CINCINNATI -- The Reds are in the midst of an eight-game skid, and the issue plaguing them most over this recent stretch is one that's been ubiquitous all season: poor starting pitching.Before Saturday's game between Cincinnati and the Dodgers, Reds starters ranked last in the Major Leagues in ERA, innings
CINCINNATI -- The Reds are in the midst of an eight-game skid, and the issue plaguing them most over this recent stretch is one that's been ubiquitous all season: poor starting pitching.
Before Saturday's game between Cincinnati and the Dodgers, Reds starters ranked last in the Major Leagues in ERA, innings pitched, strikeouts, home runs allowed and opponent slugging percentage and OPS. They also ranked in the bottom three in batting average allowed and strikeout-to-walk ratio.
Reds right-hander Asher Wojciechowski is the latest to add to the resume of mediocrity, giving up six runs (five earned) and two homers over 2 1/3 innings in Cincinnati's 10-2 loss to Los Angeles on Saturday. During their losing streak, Reds starters have an ERA of 7.94 (30 R/34 IP).
"Along the way we've had a couple of good starts by Tim Adleman and Amir Garrett that we weren't able to capitalize on," Reds manager Bryan Price said. "But we've also had our handful or share of these short starts. ... You're either getting blown out early or we're not scoring many when we do get a good pitching performance. And that's, when you lose eight in a row, usually you have a couple of each in that mix."
Wojciechowski threw strikes -- he picked up five strikeouts through two innings -- but his location proved his undoing in the third. In consecutive at-bats, Chris Taylor, Cody Bellinger and Joc Pederson each laced a pitch over the heart of the plate for a two-run double, a two-run home run and a solo homer, respectively.
"I was just too much in the middle of the plate on three pitches, and it ended up being five runs that inning on just poorly executed pitches that were just down the middle ..." Wojciechowski said. "I'm definitely frustrated about it, but I've just got to get a move on, I've got to look to my next start and learn from this, definitely."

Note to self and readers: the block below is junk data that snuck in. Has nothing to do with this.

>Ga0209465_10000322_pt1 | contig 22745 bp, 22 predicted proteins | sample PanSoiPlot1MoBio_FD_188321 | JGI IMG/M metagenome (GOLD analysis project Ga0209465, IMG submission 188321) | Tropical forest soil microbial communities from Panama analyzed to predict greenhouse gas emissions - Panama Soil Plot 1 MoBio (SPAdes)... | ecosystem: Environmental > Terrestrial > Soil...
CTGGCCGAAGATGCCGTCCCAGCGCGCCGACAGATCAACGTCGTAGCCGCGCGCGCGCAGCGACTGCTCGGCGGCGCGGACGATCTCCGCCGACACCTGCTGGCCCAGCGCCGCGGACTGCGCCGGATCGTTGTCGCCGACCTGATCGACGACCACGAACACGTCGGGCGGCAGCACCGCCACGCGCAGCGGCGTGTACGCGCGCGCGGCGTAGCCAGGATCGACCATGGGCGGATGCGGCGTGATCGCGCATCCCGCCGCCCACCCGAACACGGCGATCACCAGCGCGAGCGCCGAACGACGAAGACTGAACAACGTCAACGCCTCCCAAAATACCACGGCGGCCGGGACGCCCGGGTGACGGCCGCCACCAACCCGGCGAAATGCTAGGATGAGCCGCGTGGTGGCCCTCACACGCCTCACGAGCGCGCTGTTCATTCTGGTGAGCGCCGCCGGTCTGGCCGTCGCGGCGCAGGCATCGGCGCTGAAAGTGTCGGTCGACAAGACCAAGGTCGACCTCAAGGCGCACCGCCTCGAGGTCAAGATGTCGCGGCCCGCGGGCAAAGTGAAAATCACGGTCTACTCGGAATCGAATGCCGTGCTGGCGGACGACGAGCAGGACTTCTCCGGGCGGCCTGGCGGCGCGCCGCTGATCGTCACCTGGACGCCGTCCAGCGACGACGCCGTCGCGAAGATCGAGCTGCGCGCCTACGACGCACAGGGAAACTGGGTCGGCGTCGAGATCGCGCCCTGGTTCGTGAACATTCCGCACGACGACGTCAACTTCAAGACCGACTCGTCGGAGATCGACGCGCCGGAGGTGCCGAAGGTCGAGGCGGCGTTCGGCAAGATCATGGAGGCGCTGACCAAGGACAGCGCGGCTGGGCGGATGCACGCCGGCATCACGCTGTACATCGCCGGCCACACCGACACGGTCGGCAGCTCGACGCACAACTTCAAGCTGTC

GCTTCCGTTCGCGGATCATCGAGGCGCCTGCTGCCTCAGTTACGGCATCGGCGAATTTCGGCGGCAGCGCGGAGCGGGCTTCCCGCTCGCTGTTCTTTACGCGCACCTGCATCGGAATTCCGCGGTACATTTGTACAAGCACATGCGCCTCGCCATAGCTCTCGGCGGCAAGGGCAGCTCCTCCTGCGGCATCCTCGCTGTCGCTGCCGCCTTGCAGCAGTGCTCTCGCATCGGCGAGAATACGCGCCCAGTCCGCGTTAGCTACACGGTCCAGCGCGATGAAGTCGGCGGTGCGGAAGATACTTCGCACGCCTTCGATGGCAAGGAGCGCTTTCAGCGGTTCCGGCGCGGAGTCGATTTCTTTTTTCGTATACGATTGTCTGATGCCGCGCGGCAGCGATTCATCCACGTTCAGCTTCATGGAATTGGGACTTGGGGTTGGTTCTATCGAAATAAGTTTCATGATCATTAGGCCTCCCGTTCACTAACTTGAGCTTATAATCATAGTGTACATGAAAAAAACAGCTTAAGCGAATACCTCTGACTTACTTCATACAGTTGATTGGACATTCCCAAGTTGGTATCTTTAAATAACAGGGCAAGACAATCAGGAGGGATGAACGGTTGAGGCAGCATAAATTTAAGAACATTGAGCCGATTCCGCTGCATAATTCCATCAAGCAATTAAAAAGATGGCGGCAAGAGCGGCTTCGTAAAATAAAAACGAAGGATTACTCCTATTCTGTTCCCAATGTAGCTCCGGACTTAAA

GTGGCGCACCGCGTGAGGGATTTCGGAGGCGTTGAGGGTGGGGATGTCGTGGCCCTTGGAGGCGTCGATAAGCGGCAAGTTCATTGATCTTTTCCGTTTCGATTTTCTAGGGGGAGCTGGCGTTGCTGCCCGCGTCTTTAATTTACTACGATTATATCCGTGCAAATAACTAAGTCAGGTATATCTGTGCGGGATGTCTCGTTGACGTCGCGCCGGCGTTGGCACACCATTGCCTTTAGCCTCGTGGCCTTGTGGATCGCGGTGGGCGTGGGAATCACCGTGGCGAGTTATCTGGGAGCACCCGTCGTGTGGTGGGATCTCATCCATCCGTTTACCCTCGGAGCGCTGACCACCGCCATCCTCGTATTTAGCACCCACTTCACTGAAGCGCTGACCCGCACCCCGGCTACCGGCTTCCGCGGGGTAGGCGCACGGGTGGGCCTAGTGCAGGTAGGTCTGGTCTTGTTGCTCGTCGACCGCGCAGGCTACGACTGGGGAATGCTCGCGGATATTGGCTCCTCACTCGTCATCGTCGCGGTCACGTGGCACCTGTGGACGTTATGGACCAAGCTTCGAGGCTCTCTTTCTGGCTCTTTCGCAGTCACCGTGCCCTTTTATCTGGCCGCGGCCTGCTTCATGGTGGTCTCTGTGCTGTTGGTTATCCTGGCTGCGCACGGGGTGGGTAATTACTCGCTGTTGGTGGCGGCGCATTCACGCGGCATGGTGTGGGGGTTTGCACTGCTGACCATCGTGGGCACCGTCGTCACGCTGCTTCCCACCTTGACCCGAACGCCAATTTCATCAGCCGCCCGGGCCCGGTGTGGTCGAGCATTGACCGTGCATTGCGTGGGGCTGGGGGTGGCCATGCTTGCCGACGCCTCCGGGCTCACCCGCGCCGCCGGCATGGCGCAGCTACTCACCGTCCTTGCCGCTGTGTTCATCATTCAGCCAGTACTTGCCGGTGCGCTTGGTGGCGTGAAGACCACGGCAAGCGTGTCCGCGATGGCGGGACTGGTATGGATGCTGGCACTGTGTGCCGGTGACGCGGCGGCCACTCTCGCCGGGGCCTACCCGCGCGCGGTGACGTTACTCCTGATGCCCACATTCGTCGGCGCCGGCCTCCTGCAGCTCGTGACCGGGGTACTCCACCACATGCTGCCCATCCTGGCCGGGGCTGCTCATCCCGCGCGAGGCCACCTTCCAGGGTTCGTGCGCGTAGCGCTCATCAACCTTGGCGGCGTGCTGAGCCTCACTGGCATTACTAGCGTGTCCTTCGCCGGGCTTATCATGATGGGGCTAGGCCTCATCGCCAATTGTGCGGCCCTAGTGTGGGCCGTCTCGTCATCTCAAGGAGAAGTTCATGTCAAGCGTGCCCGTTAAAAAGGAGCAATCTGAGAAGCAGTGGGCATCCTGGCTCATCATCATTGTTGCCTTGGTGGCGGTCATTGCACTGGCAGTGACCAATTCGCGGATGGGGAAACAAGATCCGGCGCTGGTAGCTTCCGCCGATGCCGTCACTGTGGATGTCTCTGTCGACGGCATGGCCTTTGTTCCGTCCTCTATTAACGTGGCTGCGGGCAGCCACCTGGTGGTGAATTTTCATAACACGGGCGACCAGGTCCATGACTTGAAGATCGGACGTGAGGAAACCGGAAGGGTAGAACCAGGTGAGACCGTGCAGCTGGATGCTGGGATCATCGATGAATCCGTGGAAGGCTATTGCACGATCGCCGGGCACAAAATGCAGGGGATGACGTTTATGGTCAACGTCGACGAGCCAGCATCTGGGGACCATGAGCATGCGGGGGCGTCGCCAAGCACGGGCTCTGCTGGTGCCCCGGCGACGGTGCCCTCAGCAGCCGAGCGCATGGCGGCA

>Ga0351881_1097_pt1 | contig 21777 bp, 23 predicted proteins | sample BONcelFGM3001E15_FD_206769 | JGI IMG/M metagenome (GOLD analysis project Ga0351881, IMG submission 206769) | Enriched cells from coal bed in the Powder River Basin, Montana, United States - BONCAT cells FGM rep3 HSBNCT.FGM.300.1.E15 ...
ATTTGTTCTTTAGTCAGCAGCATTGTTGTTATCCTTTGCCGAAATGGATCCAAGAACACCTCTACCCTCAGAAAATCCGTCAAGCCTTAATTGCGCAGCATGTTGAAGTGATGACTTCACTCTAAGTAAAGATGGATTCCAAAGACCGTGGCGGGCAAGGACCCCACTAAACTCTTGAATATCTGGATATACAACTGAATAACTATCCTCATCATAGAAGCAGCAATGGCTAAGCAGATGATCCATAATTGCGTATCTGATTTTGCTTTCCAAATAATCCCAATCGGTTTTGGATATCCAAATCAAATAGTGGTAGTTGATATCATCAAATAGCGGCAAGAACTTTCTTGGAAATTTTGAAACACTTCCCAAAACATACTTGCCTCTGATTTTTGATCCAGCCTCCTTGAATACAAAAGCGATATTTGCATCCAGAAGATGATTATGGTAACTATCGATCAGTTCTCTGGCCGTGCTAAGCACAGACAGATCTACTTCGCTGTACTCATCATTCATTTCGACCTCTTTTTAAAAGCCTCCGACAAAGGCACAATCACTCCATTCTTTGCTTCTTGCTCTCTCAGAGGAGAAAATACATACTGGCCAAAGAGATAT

Wojciechowski's next start might be his last to prove he can be effective enough to stay in the rotation. The Reds could realistically see both Homer Bailey and Brandon Finnegan return to the club by the end of the month after spending the majority of the season on the disabled list.
Bailey hasn't had a full season since 2013, but has looked sharp in his most recent rehab starts. In an outing for low Class A Dayton on Wednesday, the right-hander threw six one-hit innings and struck out six. He's expected to make one more rehab start for Triple-A Louisville on Monday before the Reds reassess his progress.
Finnegan, who allowed one hit over seven innings in his first start of the year, has been on the DL with a left shoulder sprain since leaving a start early on April 15. He started for Double-A Pensacola on Friday -- tossing four shutout innings -- and should make at least two more rehab appearances before being re-evaluated.
Bailey and Finnegan are expected to slide into the rotation once they return to Cincinnati, presumably bumping Wojciechowski and the struggling Bronson Arroyo -- who gave up nine runs in his last start -- for a much-needed lift. But while it's natural to look ahead to their return, Price said his team's focus should be getting the job done with their current roster.
"We sit there and it's kind of like this thing we hang out there like, 'Let's wait. Let's wait,'" he said. "We can't just keep waiting. We have to perform better with what we have."
On June 8, Cincinnati sat at 29-30, just two games back of the Brewers for the National League Central lead. Nine days later, they're 6 1/2 back and 13 out of a Wild Card position. The Reds won't have to wait much longer for rotation relief, but they're in danger of creating an insurmountable margin if their losing streak continues.
"You don't want to get back into this game where we're playing the last two-and-a-half months just for guys to improve and learn," Price said. "You want to have meaningful games. I just don't want for us to get ourselves in a hole that we can't dig ourselves out of."
Jeremy Vernon is a reporter for MLB.com based in Cincinnati.